The longtime status quo is crumbling and plutonium stockpiles are rising.
On Friday North Korean dictator Kim Jong Un praised his country’s recent hydrogen bomb test and satellite launch as “unprecedented” achievements that will “bring the final victory of the revolution.” Such rhetoric is nothing new, but North Korea’s nuclear-weapons program and a growing sense that security arrangements with the U.S. aren’t sufficient has eroded the Japanese taboo against nuclear weapons. On April 1, Prime Minister Shinzo Abe’s cabinet announced that Japan’s constitution did not ban his country from having or using nuclear arms.
Meanwhile, South Korea’s ruling-party leaders have urged President Park Geun-hye to stockpile “peaceful” plutonium as a military hedge against its neighbors. A Feb. 19 article in Seoul’s leading conservative daily, the Chosun Ilbo, went so far as to detail how South Korea could use its existing civilian nuclear facilities to build a bomb in 18 months.
Japan and South Korea are party to the Nuclear Nonproliferation Treaty, and Tokyo’s antinuclear-weapons stance dates to 1945 and the nuclear devastation the U.S. wreaked on Hiroshima and Nagasaki. But that won’t necessarily stop either country from joining the nuclear club—or at least positioning themselves to do so quickly—if they feel the U.S. “nuclear umbrella” is folding.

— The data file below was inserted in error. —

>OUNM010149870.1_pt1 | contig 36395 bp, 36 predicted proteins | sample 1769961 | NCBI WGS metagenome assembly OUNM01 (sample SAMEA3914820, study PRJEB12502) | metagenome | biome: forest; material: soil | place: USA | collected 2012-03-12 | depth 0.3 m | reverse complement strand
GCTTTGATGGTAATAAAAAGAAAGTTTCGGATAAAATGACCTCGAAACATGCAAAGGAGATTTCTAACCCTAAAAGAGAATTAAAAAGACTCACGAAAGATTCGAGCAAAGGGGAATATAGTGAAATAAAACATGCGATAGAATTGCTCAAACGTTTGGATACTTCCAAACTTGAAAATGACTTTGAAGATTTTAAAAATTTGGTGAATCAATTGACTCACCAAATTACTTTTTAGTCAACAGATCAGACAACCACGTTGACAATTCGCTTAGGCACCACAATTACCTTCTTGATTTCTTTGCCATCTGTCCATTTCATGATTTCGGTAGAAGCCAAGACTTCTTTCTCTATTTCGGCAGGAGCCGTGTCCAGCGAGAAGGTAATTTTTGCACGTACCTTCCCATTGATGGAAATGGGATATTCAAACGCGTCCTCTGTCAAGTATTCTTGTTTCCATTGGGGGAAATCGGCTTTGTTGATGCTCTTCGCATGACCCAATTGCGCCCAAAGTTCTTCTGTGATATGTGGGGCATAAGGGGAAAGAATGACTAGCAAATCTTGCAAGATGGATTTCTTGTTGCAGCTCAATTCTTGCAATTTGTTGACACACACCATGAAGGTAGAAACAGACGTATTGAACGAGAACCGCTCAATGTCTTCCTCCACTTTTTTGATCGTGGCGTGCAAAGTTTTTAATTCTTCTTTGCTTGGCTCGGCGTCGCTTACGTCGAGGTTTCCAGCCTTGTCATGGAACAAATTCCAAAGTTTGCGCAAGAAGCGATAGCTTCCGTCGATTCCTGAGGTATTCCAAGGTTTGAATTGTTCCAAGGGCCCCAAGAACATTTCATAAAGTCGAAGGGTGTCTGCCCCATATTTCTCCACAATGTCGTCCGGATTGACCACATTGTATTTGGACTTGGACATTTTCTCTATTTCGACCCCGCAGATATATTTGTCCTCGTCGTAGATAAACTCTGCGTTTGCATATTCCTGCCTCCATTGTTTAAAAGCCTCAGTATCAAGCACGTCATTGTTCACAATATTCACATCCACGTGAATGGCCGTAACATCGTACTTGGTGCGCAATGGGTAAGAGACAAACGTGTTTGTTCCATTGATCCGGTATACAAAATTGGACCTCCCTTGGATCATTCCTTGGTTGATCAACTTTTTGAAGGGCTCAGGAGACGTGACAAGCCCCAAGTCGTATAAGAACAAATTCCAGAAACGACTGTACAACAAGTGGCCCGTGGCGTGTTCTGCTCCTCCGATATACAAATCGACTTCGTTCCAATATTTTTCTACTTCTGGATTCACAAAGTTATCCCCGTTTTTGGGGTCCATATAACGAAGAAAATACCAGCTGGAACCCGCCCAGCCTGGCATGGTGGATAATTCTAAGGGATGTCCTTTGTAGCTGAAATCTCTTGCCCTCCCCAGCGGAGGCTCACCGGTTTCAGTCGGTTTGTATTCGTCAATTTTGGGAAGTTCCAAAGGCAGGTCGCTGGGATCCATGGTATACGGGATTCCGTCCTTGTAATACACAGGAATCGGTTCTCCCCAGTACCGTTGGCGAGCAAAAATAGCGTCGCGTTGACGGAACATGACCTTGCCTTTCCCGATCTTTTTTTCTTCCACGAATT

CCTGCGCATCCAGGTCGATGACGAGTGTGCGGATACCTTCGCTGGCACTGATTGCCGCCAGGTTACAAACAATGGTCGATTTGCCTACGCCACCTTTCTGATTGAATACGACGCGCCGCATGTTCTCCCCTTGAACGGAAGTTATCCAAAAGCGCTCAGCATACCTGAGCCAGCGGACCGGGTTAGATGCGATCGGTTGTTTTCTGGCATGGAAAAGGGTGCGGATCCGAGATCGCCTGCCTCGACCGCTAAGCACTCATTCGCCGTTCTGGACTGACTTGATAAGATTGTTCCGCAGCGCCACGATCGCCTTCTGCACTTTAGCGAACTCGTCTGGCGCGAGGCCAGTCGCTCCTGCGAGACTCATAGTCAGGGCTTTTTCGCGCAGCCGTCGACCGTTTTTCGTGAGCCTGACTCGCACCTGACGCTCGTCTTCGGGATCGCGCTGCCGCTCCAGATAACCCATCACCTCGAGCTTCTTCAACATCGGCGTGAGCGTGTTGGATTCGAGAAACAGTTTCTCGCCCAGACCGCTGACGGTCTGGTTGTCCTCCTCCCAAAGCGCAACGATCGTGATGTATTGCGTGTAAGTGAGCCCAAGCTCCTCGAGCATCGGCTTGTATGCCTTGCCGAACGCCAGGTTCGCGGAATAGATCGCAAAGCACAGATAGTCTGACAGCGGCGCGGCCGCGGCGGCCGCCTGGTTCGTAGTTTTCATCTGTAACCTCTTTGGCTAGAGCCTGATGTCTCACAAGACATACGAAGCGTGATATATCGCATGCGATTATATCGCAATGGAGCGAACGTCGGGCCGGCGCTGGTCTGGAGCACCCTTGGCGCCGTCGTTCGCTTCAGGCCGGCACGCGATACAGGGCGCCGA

Japan already has stockpiled 11 tons of plutonium, separated from fuel used in its nuclear-power reactors. A bomb requires roughly five kilograms (or 1/200th of a ton). The old shibboleth, popular with the nuclear industry, that such “reactor-grade” plutonium is unsuitable for weapons, is essentially irrelevant for a technologically advanced country. Japan also has built—but not operated—a large reprocessing plant of French design that can separate about eight tons of plutonium a year.
The shutdown of Japan’s power reactors following the 2011 Fukushima disaster means there are no reactors online that can use this plutonium. But Japan says it will proceed with reprocessing anyway, putatively to keep open the distant possibility of fueling a new generation of so-called fast-breeder reactors. Japan’s nuclear cooperation agreement with Washington allows it to do this with U.S.-origin fuel. South Korea’s agreement prohibits this without U.S. approval, something Seoul chafes at. It sees itself the equal of Japan. Should Japan operate Rokkasho, as it plans to do late in 2018, it will be impossible politically to restrain South Korea from following suit.
Read more at Japan and South Korea May Soon Go Nuclear